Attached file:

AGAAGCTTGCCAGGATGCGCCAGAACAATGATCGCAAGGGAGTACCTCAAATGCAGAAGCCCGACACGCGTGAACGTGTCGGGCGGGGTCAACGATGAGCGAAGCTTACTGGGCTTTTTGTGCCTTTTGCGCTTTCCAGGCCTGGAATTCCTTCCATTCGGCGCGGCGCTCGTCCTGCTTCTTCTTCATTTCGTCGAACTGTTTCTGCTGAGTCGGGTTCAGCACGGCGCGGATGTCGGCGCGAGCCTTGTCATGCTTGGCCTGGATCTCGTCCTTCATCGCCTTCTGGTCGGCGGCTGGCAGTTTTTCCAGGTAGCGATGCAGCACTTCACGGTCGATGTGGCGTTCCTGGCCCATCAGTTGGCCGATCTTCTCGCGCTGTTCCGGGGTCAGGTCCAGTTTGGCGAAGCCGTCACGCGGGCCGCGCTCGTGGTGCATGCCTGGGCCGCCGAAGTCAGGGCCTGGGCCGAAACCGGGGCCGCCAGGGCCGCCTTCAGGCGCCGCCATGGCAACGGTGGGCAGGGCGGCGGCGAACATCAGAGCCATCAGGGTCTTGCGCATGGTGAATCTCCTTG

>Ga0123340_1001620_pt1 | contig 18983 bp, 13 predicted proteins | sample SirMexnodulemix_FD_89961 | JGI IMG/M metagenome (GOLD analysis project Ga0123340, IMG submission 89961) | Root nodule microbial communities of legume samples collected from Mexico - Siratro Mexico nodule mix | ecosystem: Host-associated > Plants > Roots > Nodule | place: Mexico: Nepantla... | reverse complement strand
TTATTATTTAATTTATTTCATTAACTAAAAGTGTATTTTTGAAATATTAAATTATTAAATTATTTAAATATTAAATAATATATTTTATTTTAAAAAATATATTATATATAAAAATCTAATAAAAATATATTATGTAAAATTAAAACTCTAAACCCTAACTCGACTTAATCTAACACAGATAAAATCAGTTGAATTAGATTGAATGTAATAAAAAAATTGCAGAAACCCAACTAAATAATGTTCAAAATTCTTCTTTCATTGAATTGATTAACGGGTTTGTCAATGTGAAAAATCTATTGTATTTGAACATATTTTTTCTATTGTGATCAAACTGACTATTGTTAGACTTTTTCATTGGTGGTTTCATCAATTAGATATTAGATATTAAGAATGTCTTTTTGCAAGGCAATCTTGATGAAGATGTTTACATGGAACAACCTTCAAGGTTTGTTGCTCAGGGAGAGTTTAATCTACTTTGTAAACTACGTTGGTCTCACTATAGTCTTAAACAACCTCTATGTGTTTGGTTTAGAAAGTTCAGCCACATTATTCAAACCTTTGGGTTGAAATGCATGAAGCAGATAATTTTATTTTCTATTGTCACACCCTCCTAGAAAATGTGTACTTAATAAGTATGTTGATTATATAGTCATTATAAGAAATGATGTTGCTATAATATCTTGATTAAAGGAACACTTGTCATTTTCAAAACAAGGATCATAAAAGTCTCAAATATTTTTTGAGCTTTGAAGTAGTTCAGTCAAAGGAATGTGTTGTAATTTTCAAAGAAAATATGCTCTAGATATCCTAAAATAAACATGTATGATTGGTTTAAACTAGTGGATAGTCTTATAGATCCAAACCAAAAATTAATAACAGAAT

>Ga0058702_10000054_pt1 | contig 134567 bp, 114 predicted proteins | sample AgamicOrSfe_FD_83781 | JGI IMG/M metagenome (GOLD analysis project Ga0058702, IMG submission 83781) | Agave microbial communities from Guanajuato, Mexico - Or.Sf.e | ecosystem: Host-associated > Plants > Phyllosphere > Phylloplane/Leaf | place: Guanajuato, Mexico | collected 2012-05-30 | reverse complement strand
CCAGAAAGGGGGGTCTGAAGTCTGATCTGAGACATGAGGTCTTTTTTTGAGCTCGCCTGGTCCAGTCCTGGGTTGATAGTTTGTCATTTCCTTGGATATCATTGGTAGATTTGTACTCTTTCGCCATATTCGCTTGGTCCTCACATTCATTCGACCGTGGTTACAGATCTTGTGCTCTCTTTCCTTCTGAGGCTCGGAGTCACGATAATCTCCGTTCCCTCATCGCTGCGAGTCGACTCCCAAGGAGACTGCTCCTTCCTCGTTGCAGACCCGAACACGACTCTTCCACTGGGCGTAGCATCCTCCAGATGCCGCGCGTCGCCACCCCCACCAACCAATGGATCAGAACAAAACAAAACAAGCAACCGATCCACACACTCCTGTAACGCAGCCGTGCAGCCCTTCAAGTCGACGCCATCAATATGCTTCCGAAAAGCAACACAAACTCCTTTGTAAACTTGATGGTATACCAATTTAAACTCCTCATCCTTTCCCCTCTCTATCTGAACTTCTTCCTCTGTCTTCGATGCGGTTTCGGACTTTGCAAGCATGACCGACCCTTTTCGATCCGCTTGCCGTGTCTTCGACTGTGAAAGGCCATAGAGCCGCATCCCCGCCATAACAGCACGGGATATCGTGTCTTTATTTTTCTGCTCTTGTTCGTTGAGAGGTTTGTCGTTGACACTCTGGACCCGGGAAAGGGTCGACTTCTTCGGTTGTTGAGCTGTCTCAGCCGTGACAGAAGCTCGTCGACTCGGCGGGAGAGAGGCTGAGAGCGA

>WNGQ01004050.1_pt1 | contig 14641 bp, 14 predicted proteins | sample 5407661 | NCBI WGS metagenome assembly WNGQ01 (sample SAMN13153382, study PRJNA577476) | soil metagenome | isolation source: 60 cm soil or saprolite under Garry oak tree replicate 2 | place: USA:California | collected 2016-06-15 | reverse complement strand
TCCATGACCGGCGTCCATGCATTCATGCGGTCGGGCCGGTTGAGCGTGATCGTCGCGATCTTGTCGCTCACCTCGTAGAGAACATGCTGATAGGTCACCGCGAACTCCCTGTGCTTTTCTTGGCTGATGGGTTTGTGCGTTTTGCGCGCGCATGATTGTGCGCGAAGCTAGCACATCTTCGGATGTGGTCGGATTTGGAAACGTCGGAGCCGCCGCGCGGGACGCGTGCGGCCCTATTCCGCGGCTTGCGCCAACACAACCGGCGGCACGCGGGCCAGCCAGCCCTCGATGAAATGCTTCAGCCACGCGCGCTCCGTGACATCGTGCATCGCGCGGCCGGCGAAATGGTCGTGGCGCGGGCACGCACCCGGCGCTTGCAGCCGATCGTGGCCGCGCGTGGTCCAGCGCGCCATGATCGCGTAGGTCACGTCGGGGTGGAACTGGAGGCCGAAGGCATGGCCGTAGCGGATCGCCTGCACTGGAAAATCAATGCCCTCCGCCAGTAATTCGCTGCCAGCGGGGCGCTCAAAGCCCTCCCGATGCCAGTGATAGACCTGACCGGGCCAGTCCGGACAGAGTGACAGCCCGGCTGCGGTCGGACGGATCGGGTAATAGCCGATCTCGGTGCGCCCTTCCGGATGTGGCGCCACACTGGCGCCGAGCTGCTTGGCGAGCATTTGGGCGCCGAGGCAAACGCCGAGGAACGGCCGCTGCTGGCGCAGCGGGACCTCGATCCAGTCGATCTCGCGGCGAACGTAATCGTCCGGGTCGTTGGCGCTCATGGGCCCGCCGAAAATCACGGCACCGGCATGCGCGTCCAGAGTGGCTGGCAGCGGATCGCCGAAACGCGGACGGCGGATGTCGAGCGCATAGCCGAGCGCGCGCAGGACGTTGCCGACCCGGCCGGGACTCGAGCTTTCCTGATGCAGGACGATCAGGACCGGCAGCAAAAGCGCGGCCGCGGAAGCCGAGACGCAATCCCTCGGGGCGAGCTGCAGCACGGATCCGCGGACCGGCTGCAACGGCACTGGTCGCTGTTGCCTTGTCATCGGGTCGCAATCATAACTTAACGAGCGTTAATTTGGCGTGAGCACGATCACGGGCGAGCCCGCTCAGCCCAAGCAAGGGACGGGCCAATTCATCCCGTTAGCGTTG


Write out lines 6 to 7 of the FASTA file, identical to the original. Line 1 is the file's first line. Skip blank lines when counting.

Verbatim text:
>WNGQ01004050.1_pt1 | contig 14641 bp, 14 predicted proteins | sample 5407661 | NCBI WGS metagenome assembly WNGQ01 (sample SAMN13153382, study PRJNA577476) | soil metagenome | isolation source: 60 cm soil or saprolite under Garry oak tree replicate 2 | place: USA:California | collected 2016-06-15 | reverse complement strand
TCCATGACCGGCGTCCATGCATTCATGCGGTCGGGCCGGTTGAGCGTGATCGTCGCGATCTTGTCGCTCACCTCGTAGAGAACATGCTGATAGGTCACCGCGAACTCCCTGTGCTTTTCTTGGCTGATGGGTTTGTGCGTTTTGCGCGCGCATGATTGTGCGCGAAGCTAGCACATCTTCGGATGTGGTCGGATTTGGAAACGTCGGAGCCGCCGCGCGGGACGCGTGCGGCCCTATTCCGCGGCTTGCGCCAACACAACCGGCGGCACGCGGGCCAGCCAGCCCTCGATGAAATGCTTCAGCCACGCGCGCTCCGTGACATCGTGCATCGCGCGGCCGGCGAAATGGTCGTGGCGCGGGCACGCACCCGGCGCTTGCAGCCGATCGTGGCCGCGCGTGGTCCAGCGCGCCATGATCGCGTAGGTCACGTCGGGGTGGAACTGGAGGCCGAAGGCATGGCCGTAGCGGATCGCCTGCACTGGAAAATCAATGCCCTCCGCCAGTAATTCGCTGCCAGCGGGGCGCTCAAAGCCCTCCCGATGCCAGTGATAGACCTGACCGGGCCAGTCCGGACAGAGTGACAGCCCGGCTGCGGTCGGACGGATCGGGTAATAGCCGATCTCGGTGCGCCCTTCCGGATGTGGCGCCACACTGGCGCCGAGCTGCTTGGCGAGCATTTGGGCGCCGAGGCAAACGCCGAGGAACGGCCGCTGCTGGCGCAGCGGGACCTCGATCCAGTCGATCTCGCGGCGAACGTAATCGTCCGGGTCGTTGGCGCTCATGGGCCCGCCGAAAATCACGGCACCGGCATGCGCGTCCAGAGTGGCTGGCAGCGGATCGCCGAAACGCGGACGGCGGATGTCGAGCGCATAGCCGAGCGCGCGCAGGACGTTGCCGACCCGGCCGGGACTCGAGCTTTCCTGATGCAGGACGATCAGGACCGGCAGCAAAAGCGCGGCCGCGGAAGCCGAGACGCAATCCCTCGGGGCGAGCTGCAGCACGGATCCGCGGACCGGCTGCAACGGCACTGGTCGCTGTTGCCTTGTCATCGGGTCGCAATCATAACTTAACGAGCGTTAATTTGGCGTGAGCACGATCACGGGCGAGCCCGCTCAGCCCAAGCAAGGGACGGGCCAATTCATCCCGTTAGCGTTG